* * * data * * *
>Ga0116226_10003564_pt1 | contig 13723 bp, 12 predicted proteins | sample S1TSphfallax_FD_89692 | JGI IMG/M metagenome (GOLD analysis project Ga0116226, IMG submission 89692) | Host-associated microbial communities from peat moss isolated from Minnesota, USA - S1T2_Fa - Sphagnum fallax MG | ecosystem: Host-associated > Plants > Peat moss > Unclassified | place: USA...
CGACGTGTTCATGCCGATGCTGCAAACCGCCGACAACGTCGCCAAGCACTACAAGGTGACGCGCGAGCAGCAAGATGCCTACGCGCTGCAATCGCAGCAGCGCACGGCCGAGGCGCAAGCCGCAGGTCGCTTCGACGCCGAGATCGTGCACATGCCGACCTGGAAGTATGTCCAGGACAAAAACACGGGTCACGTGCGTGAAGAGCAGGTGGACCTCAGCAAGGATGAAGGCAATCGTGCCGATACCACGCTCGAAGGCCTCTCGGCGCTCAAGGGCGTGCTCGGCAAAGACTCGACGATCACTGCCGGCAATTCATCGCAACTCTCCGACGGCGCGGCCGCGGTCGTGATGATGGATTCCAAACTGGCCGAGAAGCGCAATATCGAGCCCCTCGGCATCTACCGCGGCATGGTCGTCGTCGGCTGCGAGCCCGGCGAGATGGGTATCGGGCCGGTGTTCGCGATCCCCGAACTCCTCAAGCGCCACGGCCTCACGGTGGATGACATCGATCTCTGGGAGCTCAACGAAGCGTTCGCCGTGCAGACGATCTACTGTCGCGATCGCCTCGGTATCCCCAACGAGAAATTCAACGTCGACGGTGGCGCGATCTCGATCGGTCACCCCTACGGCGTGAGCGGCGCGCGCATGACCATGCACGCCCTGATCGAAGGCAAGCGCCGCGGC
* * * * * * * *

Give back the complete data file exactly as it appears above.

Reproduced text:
>Ga0116226_10003564_pt1 | contig 13723 bp, 12 predicted proteins | sample S1TSphfallax_FD_89692 | JGI IMG/M metagenome (GOLD analysis project Ga0116226, IMG submission 89692) | Host-associated microbial communities from peat moss isolated from Minnesota, USA - S1T2_Fa - Sphagnum fallax MG | ecosystem: Host-associated > Plants > Peat moss > Unclassified | place: USA...
CGACGTGTTCATGCCGATGCTGCAAACCGCCGACAACGTCGCCAAGCACTACAAGGTGACGCGCGAGCAGCAAGATGCCTACGCGCTGCAATCGCAGCAGCGCACGGCCGAGGCGCAAGCCGCAGGTCGCTTCGACGCCGAGATCGTGCACATGCCGACCTGGAAGTATGTCCAGGACAAAAACACGGGTCACGTGCGTGAAGAGCAGGTGGACCTCAGCAAGGATGAAGGCAATCGTGCCGATACCACGCTCGAAGGCCTCTCGGCGCTCAAGGGCGTGCTCGGCAAAGACTCGACGATCACTGCCGGCAATTCATCGCAACTCTCCGACGGCGCGGCCGCGGTCGTGATGATGGATTCCAAACTGGCCGAGAAGCGCAATATCGAGCCCCTCGGCATCTACCGCGGCATGGTCGTCGTCGGCTGCGAGCCCGGCGAGATGGGTATCGGGCCGGTGTTCGCGATCCCCGAACTCCTCAAGCGCCACGGCCTCACGGTGGATGACATCGATCTCTGGGAGCTCAACGAAGCGTTCGCCGTGCAGACGATCTACTGTCGCGATCGCCTCGGTATCCCCAACGAGAAATTCAACGTCGACGGTGGCGCGATCTCGATCGGTCACCCCTACGGCGTGAGCGGCGCGCGCATGACCATGCACGCCCTGATCGAAGGCAAGCGCCGCGGC